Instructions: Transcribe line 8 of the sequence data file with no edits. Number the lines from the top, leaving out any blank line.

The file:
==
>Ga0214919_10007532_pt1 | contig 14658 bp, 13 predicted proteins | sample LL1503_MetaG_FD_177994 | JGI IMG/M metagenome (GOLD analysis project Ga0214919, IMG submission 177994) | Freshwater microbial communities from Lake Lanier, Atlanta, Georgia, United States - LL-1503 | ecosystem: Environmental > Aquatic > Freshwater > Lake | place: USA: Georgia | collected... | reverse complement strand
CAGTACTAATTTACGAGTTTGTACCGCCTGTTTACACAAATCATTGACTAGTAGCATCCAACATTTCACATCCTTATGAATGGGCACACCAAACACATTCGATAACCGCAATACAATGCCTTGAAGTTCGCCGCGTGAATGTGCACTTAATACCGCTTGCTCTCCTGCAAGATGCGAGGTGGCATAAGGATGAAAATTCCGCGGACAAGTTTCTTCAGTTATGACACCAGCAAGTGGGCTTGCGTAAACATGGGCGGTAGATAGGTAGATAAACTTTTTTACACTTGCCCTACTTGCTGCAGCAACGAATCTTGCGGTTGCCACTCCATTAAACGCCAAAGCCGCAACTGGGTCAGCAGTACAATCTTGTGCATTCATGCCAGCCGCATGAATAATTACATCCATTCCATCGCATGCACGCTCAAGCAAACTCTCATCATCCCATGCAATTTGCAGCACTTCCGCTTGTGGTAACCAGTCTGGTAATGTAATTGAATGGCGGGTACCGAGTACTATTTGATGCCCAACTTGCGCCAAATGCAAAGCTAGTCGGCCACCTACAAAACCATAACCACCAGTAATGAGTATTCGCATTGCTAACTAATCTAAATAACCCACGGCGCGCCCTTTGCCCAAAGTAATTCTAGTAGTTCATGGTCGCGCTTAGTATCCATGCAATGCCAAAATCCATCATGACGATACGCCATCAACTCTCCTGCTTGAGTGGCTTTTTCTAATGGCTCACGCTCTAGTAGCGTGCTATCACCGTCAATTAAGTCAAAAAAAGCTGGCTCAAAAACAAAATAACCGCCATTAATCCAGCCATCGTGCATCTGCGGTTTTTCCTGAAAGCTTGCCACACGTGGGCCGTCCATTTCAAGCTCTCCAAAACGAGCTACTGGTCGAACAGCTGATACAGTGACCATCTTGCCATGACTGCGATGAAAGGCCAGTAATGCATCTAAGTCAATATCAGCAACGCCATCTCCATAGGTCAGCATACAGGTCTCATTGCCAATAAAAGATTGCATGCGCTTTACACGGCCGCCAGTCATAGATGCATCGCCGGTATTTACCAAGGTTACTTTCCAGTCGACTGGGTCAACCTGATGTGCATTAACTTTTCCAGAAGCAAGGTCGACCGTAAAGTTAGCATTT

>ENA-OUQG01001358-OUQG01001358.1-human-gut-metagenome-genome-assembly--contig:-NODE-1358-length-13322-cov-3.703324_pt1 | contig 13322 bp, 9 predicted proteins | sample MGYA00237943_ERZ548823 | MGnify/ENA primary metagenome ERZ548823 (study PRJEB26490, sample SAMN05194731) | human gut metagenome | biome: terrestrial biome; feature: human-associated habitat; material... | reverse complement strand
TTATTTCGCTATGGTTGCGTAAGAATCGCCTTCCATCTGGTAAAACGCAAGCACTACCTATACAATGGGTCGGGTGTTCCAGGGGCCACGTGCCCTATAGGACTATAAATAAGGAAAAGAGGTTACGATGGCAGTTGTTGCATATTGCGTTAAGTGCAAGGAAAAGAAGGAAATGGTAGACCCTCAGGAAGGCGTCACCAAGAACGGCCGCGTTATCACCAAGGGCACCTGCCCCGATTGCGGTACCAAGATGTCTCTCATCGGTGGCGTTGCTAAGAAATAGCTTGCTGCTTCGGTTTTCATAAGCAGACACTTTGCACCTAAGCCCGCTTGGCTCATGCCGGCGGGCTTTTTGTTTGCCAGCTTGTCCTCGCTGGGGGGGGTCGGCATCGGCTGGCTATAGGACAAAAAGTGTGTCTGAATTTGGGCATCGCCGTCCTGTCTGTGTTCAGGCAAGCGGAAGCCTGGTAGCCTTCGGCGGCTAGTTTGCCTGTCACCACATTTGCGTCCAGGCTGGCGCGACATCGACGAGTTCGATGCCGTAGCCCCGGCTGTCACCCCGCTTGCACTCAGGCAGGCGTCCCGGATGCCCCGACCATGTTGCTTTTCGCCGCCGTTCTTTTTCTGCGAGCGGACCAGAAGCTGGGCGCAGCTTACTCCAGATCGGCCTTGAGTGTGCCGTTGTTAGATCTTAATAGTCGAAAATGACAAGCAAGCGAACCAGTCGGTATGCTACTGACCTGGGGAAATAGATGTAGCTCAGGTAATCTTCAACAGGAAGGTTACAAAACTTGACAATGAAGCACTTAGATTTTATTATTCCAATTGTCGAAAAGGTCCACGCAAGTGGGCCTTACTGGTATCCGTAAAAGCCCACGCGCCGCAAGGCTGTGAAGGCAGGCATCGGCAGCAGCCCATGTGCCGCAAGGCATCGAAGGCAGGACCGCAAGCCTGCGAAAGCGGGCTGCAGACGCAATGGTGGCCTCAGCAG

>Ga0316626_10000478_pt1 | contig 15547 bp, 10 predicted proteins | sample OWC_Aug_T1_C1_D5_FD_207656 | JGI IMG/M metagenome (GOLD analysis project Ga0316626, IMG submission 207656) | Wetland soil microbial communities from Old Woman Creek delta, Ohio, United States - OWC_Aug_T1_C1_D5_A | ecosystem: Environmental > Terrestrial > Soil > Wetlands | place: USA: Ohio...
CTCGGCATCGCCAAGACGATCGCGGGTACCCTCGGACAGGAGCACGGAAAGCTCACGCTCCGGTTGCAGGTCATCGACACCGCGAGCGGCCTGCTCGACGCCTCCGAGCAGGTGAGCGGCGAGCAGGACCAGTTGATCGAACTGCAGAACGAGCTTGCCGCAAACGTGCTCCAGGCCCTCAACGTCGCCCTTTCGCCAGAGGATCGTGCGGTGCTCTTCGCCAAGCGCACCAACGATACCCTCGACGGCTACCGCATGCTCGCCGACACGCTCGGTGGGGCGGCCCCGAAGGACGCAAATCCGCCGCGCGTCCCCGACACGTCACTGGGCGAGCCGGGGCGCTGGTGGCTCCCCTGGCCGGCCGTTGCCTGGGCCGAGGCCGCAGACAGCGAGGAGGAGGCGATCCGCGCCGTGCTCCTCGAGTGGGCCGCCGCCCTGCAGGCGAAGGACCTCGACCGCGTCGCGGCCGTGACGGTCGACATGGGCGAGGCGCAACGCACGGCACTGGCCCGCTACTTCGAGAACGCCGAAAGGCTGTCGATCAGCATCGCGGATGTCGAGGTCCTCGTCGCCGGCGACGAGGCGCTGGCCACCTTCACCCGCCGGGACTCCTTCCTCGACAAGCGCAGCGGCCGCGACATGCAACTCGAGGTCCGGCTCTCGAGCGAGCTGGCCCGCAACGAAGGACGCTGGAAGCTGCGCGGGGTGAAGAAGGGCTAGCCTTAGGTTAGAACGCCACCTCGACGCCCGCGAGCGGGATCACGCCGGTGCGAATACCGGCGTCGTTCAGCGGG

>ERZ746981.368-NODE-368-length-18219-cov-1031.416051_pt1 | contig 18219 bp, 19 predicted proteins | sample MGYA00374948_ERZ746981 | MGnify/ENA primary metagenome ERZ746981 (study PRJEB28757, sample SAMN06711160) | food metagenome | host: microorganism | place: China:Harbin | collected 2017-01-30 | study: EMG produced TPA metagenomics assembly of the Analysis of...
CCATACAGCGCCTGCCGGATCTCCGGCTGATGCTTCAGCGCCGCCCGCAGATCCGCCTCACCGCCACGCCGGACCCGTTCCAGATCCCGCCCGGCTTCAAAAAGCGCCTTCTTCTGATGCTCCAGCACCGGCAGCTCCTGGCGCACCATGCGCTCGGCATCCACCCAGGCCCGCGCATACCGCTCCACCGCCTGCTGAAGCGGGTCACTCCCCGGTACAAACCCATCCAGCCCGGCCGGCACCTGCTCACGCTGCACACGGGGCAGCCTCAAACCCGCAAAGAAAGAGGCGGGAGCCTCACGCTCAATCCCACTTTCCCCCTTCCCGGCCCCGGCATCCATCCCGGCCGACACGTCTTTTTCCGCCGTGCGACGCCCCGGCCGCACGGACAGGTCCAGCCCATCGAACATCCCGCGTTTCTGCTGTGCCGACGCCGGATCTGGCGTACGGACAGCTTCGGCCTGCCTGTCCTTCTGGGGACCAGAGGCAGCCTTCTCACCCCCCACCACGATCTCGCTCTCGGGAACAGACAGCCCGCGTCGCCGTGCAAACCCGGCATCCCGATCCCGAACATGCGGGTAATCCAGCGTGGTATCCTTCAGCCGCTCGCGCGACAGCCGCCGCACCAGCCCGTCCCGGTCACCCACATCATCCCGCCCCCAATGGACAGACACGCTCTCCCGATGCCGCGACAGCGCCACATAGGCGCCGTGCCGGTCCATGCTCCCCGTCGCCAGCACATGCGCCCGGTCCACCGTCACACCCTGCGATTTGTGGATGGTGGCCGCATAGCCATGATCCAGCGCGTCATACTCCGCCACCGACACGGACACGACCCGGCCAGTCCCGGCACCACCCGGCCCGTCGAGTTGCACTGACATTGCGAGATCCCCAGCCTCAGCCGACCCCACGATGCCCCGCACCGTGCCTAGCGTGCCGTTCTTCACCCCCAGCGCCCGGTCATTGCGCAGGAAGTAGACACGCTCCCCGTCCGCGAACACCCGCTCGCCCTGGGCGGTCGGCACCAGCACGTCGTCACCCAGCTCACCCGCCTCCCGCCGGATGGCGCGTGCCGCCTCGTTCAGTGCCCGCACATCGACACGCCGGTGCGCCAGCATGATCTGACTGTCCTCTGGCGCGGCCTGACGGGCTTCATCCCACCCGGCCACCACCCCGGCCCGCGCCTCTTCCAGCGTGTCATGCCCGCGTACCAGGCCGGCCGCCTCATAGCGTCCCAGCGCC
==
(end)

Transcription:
CCATACAGCGCCTGCCGGATCTCCGGCTGATGCTTCAGCGCCGCCCGCAGATCCGCCTCACCGCCACGCCGGACCCGTTCCAGATCCCGCCCGGCTTCAAAAAGCGCCTTCTTCTGATGCTCCAGCACCGGCAGCTCCTGGCGCACCATGCGCTCGGCATCCACCCAGGCCCGCGCATACCGCTCCACCGCCTGCTGAAGCGGGTCACTCCCCGGTACAAACCCATCCAGCCCGGCCGGCACCTGCTCACGCTGCACACGGGGCAGCCTCAAACCCGCAAAGAAAGAGGCGGGAGCCTCACGCTCAATCCCACTTTCCCCCTTCCCGGCCCCGGCATCCATCCCGGCCGACACGTCTTTTTCCGCCGTGCGACGCCCCGGCCGCACGGACAGGTCCAGCCCATCGAACATCCCGCGTTTCTGCTGTGCCGACGCCGGATCTGGCGTACGGACAGCTTCGGCCTGCCTGTCCTTCTGGGGACCAGAGGCAGCCTTCTCACCCCCCACCACGATCTCGCTCTCGGGAACAGACAGCCCGCGTCGCCGTGCAAACCCGGCATCCCGATCCCGAACATGCGGGTAATCCAGCGTGGTATCCTTCAGCCGCTCGCGCGACAGCCGCCGCACCAGCCCGTCCCGGTCACCCACATCATCCCGCCCCCAATGGACAGACACGCTCTCCCGATGCCGCGACAGCGCCACATAGGCGCCGTGCCGGTCCATGCTCCCCGTCGCCAGCACATGCGCCCGGTCCACCGTCACACCCTGCGATTTGTGGATGGTGGCCGCATAGCCATGATCCAGCGCGTCATACTCCGCCACCGACACGGACACGACCCGGCCAGTCCCGGCACCACCCGGCCCGTCGAGTTGCACTGACATTGCGAGATCCCCAGCCTCAGCCGACCCCACGATGCCCCGCACCGTGCCTAGCGTGCCGTTCTTCACCCCCAGCGCCCGGTCATTGCGCAGGAAGTAGACACGCTCCCCGTCCGCGAACACCCGCTCGCCCTGGGCGGTCGGCACCAGCACGTCGTCACCCAGCTCACCCGCCTCCCGCCGGATGGCGCGTGCCGCCTCGTTCAGTGCCCGCACATCGACACGCCGGTGCGCCAGCATGATCTGACTGTCCTCTGGCGCGGCCTGACGGGCTTCATCCCACCCGGCCACCACCCCGGCCCGCGCCTCTTCCAGCGTGTCATGCCCGCGTACCAGGCCGGCCGCCTCATAGCGTCCCAGCGCC